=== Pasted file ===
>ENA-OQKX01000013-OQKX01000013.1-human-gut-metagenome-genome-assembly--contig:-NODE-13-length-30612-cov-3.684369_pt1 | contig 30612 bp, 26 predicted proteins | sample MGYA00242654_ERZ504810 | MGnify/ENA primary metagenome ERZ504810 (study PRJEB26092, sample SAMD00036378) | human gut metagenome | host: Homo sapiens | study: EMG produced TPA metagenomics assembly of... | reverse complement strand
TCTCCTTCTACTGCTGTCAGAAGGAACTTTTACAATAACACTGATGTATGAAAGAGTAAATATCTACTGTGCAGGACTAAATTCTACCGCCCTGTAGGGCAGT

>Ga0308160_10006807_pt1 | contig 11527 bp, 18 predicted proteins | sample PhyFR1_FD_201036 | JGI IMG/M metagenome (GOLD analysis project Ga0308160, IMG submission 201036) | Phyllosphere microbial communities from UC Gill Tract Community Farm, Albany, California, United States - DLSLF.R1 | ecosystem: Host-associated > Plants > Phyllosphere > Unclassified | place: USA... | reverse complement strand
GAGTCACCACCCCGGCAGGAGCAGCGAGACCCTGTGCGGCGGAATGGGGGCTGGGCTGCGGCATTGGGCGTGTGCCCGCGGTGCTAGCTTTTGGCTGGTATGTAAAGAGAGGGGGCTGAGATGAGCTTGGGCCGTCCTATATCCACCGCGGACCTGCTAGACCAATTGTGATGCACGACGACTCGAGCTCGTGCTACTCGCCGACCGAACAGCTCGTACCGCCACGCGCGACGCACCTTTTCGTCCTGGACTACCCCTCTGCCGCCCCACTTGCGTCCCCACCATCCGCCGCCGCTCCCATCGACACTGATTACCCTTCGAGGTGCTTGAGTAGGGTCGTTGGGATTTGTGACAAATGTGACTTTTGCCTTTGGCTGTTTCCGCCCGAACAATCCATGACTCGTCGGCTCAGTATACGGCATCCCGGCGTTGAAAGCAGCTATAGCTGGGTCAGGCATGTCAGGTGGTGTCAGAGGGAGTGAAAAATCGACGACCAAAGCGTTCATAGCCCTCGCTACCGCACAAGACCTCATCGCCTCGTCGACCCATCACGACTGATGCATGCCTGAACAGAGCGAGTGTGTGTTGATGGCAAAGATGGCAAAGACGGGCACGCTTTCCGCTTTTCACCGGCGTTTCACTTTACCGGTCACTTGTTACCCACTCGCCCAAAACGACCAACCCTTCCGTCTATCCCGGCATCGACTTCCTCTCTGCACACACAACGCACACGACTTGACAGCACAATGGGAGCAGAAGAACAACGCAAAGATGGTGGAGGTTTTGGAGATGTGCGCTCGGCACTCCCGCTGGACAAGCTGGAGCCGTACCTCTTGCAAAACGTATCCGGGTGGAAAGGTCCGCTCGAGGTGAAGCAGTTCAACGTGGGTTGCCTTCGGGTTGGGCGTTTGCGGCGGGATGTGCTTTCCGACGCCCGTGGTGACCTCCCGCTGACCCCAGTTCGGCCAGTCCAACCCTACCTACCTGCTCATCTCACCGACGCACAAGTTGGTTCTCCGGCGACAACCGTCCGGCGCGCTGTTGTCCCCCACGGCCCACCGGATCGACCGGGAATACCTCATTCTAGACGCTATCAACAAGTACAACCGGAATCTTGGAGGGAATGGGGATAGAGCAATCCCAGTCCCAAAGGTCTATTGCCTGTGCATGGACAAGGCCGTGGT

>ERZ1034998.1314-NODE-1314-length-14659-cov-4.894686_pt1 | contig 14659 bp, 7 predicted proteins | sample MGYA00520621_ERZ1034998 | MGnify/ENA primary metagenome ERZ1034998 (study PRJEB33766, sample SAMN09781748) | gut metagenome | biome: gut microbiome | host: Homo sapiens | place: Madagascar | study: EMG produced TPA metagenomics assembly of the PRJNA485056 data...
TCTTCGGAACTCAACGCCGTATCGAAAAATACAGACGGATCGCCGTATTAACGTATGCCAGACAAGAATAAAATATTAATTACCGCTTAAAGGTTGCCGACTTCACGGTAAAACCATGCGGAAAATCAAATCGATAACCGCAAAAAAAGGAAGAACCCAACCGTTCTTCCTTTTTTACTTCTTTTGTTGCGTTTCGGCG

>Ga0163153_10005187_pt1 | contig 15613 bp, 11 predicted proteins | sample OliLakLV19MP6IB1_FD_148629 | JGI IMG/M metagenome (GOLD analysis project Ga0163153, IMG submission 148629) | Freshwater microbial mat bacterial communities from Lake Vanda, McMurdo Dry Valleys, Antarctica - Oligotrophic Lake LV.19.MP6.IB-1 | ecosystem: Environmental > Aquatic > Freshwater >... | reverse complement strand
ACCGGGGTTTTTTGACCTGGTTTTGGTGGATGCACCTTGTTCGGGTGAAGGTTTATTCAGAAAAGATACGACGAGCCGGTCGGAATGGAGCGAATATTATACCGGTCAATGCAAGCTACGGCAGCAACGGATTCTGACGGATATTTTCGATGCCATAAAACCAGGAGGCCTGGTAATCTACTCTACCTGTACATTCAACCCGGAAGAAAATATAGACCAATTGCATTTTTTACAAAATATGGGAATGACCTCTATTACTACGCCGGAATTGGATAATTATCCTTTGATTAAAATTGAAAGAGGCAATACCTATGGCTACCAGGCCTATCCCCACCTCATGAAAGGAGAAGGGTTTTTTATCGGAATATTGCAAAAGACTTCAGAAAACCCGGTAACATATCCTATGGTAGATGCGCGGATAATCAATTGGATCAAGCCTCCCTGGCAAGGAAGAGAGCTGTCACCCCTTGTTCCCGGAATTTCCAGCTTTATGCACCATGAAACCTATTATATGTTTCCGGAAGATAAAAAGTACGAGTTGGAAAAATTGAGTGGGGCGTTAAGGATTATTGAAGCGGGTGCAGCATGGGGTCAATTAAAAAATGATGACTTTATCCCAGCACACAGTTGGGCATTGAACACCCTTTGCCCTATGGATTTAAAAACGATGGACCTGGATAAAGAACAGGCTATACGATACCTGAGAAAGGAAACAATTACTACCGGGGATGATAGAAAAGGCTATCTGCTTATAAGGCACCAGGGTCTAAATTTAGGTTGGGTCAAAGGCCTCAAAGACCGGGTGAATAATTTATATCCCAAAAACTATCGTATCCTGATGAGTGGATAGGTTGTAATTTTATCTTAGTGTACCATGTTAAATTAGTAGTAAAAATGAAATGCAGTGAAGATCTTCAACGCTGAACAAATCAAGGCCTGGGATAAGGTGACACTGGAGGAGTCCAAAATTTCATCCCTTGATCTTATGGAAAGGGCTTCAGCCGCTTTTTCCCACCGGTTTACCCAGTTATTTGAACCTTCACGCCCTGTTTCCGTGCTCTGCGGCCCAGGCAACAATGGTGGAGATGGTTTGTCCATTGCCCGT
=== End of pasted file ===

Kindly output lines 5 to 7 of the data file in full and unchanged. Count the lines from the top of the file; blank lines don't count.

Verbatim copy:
>ERZ1034998.1314-NODE-1314-length-14659-cov-4.894686_pt1 | contig 14659 bp, 7 predicted proteins | sample MGYA00520621_ERZ1034998 | MGnify/ENA primary metagenome ERZ1034998 (study PRJEB33766, sample SAMN09781748) | gut metagenome | biome: gut microbiome | host: Homo sapiens | place: Madagascar | study: EMG produced TPA metagenomics assembly of the PRJNA485056 data...
TCTTCGGAACTCAACGCCGTATCGAAAAATACAGACGGATCGCCGTATTAACGTATGCCAGACAAGAATAAAATATTAATTACCGCTTAAAGGTTGCCGACTTCACGGTAAAACCATGCGGAAAATCAAATCGATAACCGCAAAAAAAGGAAGAACCCAACCGTTCTTCCTTTTTTACTTCTTTTGTTGCGTTTCGGCG

>Ga0163153_10005187_pt1 | contig 15613 bp, 11 predicted proteins | sample OliLakLV19MP6IB1_FD_148629 | JGI IMG/M metagenome (GOLD analysis project Ga0163153, IMG submission 148629) | Freshwater microbial mat bacterial communities from Lake Vanda, McMurdo Dry Valleys, Antarctica - Oligotrophic Lake LV.19.MP6.IB-1 | ecosystem: Environmental > Aquatic > Freshwater >... | reverse complement strand